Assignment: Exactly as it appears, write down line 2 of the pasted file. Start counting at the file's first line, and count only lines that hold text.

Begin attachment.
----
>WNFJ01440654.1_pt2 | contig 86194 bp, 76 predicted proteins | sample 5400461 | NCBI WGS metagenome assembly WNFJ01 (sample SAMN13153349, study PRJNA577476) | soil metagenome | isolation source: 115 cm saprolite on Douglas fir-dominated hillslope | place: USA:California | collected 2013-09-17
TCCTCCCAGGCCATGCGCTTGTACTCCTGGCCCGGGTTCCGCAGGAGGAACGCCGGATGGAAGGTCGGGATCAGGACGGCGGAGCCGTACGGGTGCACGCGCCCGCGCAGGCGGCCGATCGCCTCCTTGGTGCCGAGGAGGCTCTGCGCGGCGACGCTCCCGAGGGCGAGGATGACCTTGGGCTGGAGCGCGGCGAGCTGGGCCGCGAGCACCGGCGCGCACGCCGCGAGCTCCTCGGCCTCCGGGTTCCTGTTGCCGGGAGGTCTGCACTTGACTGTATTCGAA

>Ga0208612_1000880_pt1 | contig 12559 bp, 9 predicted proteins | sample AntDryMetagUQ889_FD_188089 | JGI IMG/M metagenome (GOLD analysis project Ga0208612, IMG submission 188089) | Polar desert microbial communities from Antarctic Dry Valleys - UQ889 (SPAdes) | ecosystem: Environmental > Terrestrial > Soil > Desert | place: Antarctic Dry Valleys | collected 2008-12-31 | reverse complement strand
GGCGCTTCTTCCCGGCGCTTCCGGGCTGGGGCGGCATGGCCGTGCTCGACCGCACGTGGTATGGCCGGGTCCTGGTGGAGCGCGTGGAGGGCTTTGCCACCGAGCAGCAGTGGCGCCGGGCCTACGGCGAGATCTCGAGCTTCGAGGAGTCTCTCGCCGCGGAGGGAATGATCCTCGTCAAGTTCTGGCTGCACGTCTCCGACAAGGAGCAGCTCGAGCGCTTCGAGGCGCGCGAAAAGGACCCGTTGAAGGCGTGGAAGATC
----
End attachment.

TCCTCCCAGGCCATGCGCTTGTACTCCTGGCCCGGGTTCCGCAGGAGGAACGCCGGATGGAAGGTCGGGATCAGGACGGCGGAGCCGTACGGGTGCACGCGCCCGCGCAGGCGGCCGATCGCCTCCTTGGTGCCGAGGAGGCTCTGCGCGGCGACGCTCCCGAGGGCGAGGATGACCTTGGGCTGGAGCGCGGCGAGCTGGGCCGCGAGCACCGGCGCGCACGCCGCGAGCTCCTCGGCCTCCGGGTTCCTGTTGCCGGGAGGTCTGCACTTGACTGTATTCGAA